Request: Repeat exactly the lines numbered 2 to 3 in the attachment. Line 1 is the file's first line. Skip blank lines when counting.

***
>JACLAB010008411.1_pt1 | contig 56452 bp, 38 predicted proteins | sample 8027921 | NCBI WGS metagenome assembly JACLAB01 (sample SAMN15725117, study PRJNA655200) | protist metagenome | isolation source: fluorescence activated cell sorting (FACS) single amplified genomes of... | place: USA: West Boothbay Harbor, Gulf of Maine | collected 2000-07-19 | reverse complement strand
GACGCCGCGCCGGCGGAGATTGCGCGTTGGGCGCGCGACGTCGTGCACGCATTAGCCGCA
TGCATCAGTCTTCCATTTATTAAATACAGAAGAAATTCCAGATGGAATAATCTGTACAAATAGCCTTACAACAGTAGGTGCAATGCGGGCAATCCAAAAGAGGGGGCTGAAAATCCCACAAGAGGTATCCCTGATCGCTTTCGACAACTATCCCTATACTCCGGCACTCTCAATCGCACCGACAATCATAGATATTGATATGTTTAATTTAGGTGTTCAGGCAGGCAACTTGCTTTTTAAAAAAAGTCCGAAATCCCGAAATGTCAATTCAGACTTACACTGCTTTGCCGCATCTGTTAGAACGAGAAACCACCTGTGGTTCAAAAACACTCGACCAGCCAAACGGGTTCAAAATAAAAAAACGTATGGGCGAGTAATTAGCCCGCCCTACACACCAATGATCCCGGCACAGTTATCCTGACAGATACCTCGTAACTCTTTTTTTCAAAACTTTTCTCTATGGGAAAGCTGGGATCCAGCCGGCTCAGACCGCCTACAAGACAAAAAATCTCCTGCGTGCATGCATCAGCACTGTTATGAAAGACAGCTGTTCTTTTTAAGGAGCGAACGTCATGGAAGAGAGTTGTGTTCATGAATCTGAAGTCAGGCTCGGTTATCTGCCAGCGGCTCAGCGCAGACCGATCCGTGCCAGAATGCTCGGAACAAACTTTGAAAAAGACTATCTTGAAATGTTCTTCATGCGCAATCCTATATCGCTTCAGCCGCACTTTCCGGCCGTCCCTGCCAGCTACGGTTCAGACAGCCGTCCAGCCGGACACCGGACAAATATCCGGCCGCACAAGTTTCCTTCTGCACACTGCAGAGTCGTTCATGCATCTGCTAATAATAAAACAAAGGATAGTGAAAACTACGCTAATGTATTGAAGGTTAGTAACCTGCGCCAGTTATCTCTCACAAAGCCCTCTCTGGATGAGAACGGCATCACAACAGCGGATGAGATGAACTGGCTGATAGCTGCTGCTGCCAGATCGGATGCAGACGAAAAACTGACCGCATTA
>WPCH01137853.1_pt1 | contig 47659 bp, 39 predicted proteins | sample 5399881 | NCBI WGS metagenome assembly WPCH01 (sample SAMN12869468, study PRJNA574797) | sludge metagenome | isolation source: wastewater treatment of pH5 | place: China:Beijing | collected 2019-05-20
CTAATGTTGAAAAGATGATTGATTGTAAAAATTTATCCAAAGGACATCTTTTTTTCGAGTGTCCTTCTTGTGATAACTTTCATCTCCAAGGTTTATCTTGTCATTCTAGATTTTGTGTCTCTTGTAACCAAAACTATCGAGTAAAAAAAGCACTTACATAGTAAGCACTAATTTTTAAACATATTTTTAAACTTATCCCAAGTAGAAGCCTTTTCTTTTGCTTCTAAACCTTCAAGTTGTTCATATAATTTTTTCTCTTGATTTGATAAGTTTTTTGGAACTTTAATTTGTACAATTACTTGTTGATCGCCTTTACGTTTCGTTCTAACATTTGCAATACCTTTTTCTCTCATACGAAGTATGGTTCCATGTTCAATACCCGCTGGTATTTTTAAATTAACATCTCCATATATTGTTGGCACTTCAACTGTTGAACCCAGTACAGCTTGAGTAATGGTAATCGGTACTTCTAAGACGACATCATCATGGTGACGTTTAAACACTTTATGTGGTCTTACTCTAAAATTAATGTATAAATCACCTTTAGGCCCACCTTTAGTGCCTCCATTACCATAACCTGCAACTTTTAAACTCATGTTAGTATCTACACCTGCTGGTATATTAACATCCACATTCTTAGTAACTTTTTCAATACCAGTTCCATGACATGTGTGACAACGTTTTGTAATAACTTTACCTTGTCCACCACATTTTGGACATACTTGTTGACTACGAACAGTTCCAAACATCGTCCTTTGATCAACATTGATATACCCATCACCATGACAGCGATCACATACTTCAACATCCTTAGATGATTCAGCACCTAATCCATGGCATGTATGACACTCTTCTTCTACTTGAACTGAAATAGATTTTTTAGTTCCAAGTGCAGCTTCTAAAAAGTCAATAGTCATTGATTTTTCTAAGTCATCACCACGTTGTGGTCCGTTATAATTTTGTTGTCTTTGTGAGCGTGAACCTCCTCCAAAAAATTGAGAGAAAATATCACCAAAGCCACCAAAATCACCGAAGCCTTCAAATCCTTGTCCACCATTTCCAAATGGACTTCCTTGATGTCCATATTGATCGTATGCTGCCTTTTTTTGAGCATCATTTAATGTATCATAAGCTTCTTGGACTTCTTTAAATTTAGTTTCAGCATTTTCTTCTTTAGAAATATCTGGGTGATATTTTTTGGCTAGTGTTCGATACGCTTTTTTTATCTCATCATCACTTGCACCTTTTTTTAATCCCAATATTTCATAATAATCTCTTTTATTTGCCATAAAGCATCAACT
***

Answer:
GACGCCGCGCCGGCGGAGATTGCGCGTTGGGCGCGCGACGTCGTGCACGCATTAGCCGCA
TGCATCAGTCTTCCATTTATTAAATACAGAAGAAATTCCAGATGGAATAATCTGTACAAATAGCCTTACAACAGTAGGTGCAATGCGGGCAATCCAAAAGAGGGGGCTGAAAATCCCACAAGAGGTATCCCTGATCGCTTTCGACAACTATCCCTATACTCCGGCACTCTCAATCGCACCGACAATCATAGATATTGATATGTTTAATTTAGGTGTTCAGGCAGGCAACTTGCTTTTTAAAAAAAGTCCGAAATCCCGAAATGTCAATTCAGACTTACACTGCTTTGCCGCATCTGTTAGAACGAGAAACCACCTGTGGTTCAAAAACACTCGACCAGCCAAACGGGTTCAAAATAAAAAAACGTATGGGCGAGTAATTAGCCCGCCCTACACACCAATGATCCCGGCACAGTTATCCTGACAGATACCTCGTAACTCTTTTTTTCAAAACTTTTCTCTATGGGAAAGCTGGGATCCAGCCGGCTCAGACCGCCTACAAGACAAAAAATCTCCTGCGTGCATGCATCAGCACTGTTATGAAAGACAGCTGTTCTTTTTAAGGAGCGAACGTCATGGAAGAGAGTTGTGTTCATGAATCTGAAGTCAGGCTCGGTTATCTGCCAGCGGCTCAGCGCAGACCGATCCGTGCCAGAATGCTCGGAACAAACTTTGAAAAAGACTATCTTGAAATGTTCTTCATGCGCAATCCTATATCGCTTCAGCCGCACTTTCCGGCCGTCCCTGCCAGCTACGGTTCAGACAGCCGTCCAGCCGGACACCGGACAAATATCCGGCCGCACAAGTTTCCTTCTGCACACTGCAGAGTCGTTCATGCATCTGCTAATAATAAAACAAAGGATAGTGAAAACTACGCTAATGTATTGAAGGTTAGTAACCTGCGCCAGTTATCTCTCACAAAGCCCTCTCTGGATGAGAACGGCATCACAACAGCGGATGAGATGAACTGGCTGATAGCTGCTGCTGCCAGATCGGATGCAGACGAAAAACTGACCGCATTA